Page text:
At one of Upcountry's breweries and distileries!
Craft beer and distilled spirit veterans are sharing the spotlight with newcomers to the area thanks to a loosening in South Carolina small-batch liquor laws and demand from consumers for crafted distilled spirits. The trend and demand is so popular, the SC Department of Parks, Recreation and Tourism recently kicked off a Satisfy Your Thirst Tour highlighting breweries and distilleries, including those in the Upcountry.
First, for an overall sampling, head to The Growler Haus, which has three Upcountry locations in Fountain Inn, Anderson and Spartanburg serving up multiple, local seasonal craft and micro beers. Once you’ve got an idea on what the area can offer, it’s road trip time.
Beginning in the upper portion of the Upcountry, RJ Rockers Brewing Company in Spartanburg produces more than 18 varieties of hand-crafted beers. If it’s moonshine you’re thirsty for, the Sparkle City’s Rock Bottom Distillers uses cracked corn and flaked barley in their 90-proof, small-batched moonshine packed in traditional mason jars with flavors such as apple pie, pineapple, strawberry and blueberry.
Continue on to Greenville where Pour Taproom in downtown provides a pretty extensive selection of more than 70 locally produced beers on tap and rotates its offerings frequently. Also located downtown, visitors to The Dark Corner Distillery can not only sample moonshine, gin, and aged whiskeys, but they also get a glimpse into the storied moonshining past of the famous Dark Corner region of the Upcountry. Over on Piedmont Highway, Thomas Creek Brewery, which has been brewing beer since 1998, provides libations on a large outdoor patio and features special events throughout the year.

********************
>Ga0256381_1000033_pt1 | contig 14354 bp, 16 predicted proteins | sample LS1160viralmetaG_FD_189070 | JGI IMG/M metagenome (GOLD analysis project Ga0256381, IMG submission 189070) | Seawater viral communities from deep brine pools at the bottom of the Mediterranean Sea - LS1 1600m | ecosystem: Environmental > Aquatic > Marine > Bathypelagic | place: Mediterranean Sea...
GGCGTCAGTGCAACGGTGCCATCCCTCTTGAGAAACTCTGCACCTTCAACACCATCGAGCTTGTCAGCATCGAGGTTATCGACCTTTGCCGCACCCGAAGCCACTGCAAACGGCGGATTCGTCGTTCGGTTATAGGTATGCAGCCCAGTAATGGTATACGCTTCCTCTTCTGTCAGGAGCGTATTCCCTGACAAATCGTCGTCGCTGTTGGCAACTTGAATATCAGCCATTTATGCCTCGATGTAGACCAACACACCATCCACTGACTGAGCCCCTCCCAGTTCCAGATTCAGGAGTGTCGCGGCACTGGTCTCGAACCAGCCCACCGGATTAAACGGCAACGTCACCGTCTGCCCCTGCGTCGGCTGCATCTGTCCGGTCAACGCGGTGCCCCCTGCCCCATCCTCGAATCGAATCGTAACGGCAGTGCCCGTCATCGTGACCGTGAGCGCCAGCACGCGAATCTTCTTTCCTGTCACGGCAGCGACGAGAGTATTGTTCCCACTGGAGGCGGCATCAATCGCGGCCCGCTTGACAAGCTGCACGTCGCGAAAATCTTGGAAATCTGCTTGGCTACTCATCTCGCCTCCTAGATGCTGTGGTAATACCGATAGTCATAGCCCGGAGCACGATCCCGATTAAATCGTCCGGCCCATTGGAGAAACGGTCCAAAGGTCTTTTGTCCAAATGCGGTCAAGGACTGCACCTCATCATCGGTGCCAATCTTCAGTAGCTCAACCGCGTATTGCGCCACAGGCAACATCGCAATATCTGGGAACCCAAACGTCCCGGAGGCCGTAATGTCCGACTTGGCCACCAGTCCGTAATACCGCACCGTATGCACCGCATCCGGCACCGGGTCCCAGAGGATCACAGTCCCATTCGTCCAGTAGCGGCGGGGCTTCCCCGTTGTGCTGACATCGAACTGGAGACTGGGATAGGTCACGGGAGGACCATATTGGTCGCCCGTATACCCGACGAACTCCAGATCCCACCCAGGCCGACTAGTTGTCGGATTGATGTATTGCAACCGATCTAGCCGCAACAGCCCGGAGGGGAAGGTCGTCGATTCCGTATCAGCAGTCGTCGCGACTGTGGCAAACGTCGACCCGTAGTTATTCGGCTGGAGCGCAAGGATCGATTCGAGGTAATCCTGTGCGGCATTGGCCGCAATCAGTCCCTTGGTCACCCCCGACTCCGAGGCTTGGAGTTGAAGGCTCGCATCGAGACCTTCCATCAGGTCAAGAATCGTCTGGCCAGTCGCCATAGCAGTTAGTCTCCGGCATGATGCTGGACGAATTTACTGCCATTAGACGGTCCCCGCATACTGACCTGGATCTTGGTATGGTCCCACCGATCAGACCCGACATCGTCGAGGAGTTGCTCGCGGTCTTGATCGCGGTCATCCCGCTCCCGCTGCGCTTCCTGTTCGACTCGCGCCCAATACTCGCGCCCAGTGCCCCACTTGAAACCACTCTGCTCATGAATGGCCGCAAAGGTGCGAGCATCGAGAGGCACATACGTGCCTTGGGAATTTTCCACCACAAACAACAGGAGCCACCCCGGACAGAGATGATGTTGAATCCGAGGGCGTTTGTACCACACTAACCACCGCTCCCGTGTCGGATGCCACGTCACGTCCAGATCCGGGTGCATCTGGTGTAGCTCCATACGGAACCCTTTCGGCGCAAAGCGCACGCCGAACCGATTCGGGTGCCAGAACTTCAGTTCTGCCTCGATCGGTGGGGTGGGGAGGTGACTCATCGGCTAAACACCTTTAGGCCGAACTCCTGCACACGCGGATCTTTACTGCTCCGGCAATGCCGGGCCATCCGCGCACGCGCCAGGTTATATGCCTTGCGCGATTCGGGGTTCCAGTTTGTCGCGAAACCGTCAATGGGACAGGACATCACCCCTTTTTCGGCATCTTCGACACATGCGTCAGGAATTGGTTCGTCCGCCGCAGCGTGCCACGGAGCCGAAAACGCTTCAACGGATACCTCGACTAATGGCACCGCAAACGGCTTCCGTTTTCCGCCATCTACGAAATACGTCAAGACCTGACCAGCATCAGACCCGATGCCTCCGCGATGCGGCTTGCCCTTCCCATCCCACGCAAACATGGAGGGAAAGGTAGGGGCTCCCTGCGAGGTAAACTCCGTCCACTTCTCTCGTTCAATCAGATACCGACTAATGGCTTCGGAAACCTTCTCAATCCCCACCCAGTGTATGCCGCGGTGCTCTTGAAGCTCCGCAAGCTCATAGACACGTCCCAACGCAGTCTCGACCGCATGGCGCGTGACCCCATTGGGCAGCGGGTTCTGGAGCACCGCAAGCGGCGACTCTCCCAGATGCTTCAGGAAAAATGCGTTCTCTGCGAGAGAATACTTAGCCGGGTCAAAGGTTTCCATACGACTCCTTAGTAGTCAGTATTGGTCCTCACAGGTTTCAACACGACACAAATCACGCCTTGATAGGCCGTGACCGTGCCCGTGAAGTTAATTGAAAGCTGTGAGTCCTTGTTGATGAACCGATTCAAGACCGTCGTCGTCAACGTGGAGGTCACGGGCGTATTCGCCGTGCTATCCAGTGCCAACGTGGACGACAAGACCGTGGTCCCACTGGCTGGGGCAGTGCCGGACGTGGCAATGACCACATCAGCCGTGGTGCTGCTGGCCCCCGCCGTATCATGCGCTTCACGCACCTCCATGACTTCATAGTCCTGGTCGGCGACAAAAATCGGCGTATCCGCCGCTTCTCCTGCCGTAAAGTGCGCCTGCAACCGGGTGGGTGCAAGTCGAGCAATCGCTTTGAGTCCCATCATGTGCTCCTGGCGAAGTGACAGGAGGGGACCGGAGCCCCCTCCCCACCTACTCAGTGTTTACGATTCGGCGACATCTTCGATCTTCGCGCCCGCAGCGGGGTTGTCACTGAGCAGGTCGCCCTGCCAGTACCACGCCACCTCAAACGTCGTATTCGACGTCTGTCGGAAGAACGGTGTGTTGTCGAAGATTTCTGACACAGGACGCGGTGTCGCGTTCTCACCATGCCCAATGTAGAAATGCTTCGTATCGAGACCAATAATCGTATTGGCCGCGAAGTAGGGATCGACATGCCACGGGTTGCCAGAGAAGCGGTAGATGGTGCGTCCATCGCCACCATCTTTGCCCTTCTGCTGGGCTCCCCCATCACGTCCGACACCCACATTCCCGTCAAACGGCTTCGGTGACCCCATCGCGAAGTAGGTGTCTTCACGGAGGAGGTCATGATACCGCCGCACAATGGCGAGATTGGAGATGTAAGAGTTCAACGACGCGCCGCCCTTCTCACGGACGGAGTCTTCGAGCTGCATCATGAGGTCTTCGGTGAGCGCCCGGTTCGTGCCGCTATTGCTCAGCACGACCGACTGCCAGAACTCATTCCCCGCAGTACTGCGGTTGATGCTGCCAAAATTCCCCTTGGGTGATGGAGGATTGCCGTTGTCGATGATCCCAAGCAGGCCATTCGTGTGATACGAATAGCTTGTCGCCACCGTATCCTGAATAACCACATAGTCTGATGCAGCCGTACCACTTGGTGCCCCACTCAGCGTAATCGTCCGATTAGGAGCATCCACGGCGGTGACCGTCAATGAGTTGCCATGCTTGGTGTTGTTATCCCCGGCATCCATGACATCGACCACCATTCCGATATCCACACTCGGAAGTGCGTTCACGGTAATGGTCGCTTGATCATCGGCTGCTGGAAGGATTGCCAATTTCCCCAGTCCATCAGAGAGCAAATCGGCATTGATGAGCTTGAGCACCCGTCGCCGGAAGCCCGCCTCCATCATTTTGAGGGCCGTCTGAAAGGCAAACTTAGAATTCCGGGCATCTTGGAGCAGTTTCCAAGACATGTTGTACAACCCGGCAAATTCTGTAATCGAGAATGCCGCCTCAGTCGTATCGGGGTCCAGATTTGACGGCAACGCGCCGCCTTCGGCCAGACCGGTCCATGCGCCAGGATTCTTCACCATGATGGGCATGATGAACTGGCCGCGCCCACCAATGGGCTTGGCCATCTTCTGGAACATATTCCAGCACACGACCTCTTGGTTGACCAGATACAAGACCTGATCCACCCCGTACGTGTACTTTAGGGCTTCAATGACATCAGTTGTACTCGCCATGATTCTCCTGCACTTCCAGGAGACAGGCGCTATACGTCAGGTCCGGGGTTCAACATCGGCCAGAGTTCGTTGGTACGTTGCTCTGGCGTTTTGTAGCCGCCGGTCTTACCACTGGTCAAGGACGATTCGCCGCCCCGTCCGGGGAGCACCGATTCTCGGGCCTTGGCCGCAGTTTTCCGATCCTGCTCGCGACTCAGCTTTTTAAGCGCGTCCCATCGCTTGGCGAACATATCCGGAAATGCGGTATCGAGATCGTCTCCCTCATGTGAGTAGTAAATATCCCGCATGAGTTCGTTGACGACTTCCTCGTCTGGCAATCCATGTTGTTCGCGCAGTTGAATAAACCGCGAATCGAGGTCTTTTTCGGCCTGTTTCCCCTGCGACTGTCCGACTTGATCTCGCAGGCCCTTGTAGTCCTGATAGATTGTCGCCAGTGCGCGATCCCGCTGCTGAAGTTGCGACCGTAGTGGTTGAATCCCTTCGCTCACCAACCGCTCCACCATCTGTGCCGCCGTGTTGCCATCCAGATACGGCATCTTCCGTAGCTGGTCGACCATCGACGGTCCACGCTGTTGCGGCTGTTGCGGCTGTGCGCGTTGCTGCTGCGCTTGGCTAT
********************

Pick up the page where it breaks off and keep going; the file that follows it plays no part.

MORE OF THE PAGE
Heading south a bit, Six and Twenty Distillery in Piedmont produces whiskey containing South Carolina grew, soft red winter wheat- the same type bakeries use to make pastries & sweet cakes. Continue a little further south to Anderson where Carolina Bauernhaus Ales converted a former auto garage into a tasting room. Beers are made from yeast that’s cultivated from local sources and wooden casks provide a place to barrel-age or ferment brews. Also in Anderson, stop in at Palmetto Moonshine, started by two brothers who found many retired moonshiners in their own family tree who were willing to share their 100-200-year-old recipes to keep the tradition alive.
By Sherry Jackson, a freelance writer based in Greenville. See more of her work at Dragonfly Ventures